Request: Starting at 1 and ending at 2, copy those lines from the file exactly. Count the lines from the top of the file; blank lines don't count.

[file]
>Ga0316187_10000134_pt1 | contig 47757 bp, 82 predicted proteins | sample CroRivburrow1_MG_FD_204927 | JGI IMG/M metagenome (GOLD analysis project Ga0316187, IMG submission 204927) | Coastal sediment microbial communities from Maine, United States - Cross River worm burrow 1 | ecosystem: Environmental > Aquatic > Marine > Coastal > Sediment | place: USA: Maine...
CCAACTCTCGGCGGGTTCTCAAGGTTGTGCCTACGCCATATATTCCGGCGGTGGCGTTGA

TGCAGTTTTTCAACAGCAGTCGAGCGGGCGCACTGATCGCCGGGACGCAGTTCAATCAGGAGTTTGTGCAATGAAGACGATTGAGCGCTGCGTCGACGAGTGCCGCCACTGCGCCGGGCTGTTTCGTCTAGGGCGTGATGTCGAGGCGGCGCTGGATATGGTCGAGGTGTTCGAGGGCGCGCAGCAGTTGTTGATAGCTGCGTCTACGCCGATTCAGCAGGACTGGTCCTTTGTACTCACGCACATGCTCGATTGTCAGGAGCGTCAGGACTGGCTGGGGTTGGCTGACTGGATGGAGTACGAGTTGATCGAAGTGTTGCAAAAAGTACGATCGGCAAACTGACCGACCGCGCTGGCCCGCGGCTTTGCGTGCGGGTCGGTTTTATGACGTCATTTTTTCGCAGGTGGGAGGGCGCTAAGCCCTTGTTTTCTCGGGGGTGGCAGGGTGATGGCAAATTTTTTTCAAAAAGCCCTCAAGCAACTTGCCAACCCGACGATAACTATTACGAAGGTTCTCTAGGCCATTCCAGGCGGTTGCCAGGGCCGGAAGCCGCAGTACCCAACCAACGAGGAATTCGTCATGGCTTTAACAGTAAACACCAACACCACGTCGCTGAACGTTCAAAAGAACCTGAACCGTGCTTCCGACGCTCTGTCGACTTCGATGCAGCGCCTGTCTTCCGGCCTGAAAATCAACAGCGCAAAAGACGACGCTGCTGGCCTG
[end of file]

>Ga0316187_10000134_pt1 | contig 47757 bp, 82 predicted proteins | sample CroRivburrow1_MG_FD_204927 | JGI IMG/M metagenome (GOLD analysis project Ga0316187, IMG submission 204927) | Coastal sediment microbial communities from Maine, United States - Cross River worm burrow 1 | ecosystem: Environmental > Aquatic > Marine > Coastal > Sediment | place: USA: Maine...
CCAACTCTCGGCGGGTTCTCAAGGTTGTGCCTACGCCATATATTCCGGCGGTGGCGTTGA